For a little bit I felt maybe gave me an excuse, there is actually a physical reason why I can not have children rather that I just decided not to. But then I realised, that’s ridiculous – I don’t need an excuse simply to make my choice make more sense to other people.

I don’t think being childfree has really changed in a strong way how I see my body, but working through those thought loops when I found out about the fibroid made me think maybe there would have been a different journey with the same ending, but I will never know.

I think there is a societal perception difference in childfree and childless; you are seen in a different way if you can’t have children physically or if it’s a choice. There is a more stereotypical view that if you have chosen not to have children then you’re either a career driven woman only interested in climbing the corporate ladder, or you’re just a bit weird and want to have a house full of cats! It’s like those are the only two options.

I think through my own awareness journey I have got much more in tune with my own intuition and purpose.  And where the layers of expectation have been stripped away I am able to hear my own voice again, and not just hear it but feel it as well. When I make decisions or think about things, I can feel that in my gut, in my heart or in my throat, and I now know that’s what I need to pay attention to. I think its is a real untapped power source. You have this energy in you, that gives you your own compass, and helps you with decisions and knowing what’s right for you.


What has been the most challenging part of your experience of not having children?

There is a societal perception that you haven’t gone through a rite of passage if you don’t have children.  Once you have gone through motherhood then you are a woman and until you have done that your almost kind of still childlike, still infantile.  That’s one of the things I that I found with the friendship group I had, it was like they didn’t really see me as a grown up, as I did frivolous things, like go off on last minute weekends away.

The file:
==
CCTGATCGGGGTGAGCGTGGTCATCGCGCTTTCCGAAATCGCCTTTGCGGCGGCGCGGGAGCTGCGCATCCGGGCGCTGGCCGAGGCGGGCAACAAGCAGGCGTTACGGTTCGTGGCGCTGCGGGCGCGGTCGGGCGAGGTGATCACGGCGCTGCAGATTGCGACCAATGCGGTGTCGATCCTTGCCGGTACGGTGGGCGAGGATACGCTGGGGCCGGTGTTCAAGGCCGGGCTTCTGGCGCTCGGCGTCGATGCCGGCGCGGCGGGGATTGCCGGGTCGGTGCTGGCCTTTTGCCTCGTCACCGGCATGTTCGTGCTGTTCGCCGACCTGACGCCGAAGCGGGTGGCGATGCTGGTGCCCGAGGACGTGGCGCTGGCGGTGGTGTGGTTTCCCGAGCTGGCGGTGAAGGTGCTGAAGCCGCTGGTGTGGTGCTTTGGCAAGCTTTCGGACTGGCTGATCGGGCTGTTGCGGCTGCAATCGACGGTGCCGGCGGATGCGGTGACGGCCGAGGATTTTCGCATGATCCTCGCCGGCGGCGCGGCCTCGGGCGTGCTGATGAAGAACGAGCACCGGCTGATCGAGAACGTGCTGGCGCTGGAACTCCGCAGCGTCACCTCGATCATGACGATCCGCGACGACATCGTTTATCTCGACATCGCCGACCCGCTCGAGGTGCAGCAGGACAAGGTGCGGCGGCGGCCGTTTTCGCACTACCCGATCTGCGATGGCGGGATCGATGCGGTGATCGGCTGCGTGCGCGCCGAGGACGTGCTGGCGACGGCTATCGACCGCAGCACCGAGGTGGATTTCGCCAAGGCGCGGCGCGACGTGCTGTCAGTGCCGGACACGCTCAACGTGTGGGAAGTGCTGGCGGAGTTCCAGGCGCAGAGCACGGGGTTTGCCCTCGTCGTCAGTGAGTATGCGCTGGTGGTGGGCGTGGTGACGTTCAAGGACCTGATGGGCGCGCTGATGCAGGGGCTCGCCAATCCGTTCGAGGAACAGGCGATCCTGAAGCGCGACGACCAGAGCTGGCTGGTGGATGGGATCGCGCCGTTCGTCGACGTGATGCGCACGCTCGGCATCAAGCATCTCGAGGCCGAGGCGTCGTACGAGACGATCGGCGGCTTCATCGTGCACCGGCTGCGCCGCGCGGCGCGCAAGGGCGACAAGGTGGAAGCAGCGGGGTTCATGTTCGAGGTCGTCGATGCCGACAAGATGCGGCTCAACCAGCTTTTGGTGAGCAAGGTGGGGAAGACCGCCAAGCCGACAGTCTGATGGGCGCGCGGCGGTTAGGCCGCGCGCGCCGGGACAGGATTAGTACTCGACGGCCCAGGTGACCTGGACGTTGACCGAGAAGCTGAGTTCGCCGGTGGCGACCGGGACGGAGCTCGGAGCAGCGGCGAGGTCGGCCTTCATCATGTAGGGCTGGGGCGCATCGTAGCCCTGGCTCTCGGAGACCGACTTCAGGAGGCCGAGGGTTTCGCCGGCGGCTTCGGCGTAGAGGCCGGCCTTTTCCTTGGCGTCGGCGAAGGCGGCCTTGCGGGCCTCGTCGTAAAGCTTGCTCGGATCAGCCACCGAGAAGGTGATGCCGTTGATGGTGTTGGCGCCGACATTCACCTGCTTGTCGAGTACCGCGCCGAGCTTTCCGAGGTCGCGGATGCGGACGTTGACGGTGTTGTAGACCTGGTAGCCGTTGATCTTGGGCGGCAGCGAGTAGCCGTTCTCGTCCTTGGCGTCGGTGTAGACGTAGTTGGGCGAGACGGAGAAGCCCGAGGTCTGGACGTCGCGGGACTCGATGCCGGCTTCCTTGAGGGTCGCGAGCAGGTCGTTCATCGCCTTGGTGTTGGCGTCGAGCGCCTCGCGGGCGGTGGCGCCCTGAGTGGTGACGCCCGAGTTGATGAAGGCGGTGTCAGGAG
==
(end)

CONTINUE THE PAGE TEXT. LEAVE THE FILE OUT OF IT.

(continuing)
I don’t have the same types of responsibly as them, so the assumption is you’re not really grown up because you haven’t got kids and had to make grown up, parenting decisions….And when you’re in your late 30’s that starts to get a bit weird and uncomfortable for people – it’s like a defiance of the norms and brings a tension between their choices and mine.

I think that has been quiet a challenge, and life generally for a woman is viewed in the context of motherhood. For example, adverts have the motherhood aspect wrapped up in them and it’s a general assumption that if you are a woman then you will probably be a mum – so we treat all women as mothers or potential mothers.


As well as the challenges you have experienced, I wonder can you share any positive aspects?

The freedom – to do things, all then thing! You can decide to go away for a weekend, or decide you want to invest into training for yourself, or start a business. The fact I have the money (not spent on childcare) and time as well as the energy available means I can focus on building my coaching business.

For a while, through my 30’s if people talked about having children and when was it going to be my “turn” I would flippantly brush it off and say, “I’m not going to have children, I am far too selfish, I like my life the way it is.

I now understand that was an automatic response to deflect the question away. It wasn’t coming from a place of selfishness at all – I recognise that now – but at the time it was the easiest thing to say. What is more true is to say I value the opportunity and the time to focus on myself so I can fulfil my purpose, because my purpose isn’t motherhood – its supporting other women on similar journeys so we can all feel more like our truest selves and not who others expect us to be.


If you could change one thing about how not having children is viewed, what would you wish to change?

It would be for it to be less of an ‘other’, or a weird choice.  I think its seen against the norm and that makes women not able to talk about it in the same way that motherhood is.

I would love for it to be talked about more as a valuable option, so that young women and girls don’t see it as a full gone conclusion that you meet someone, you get married you have kids. That does not have to be the only path. You have a myriad of other options available to you, and they all have equal value.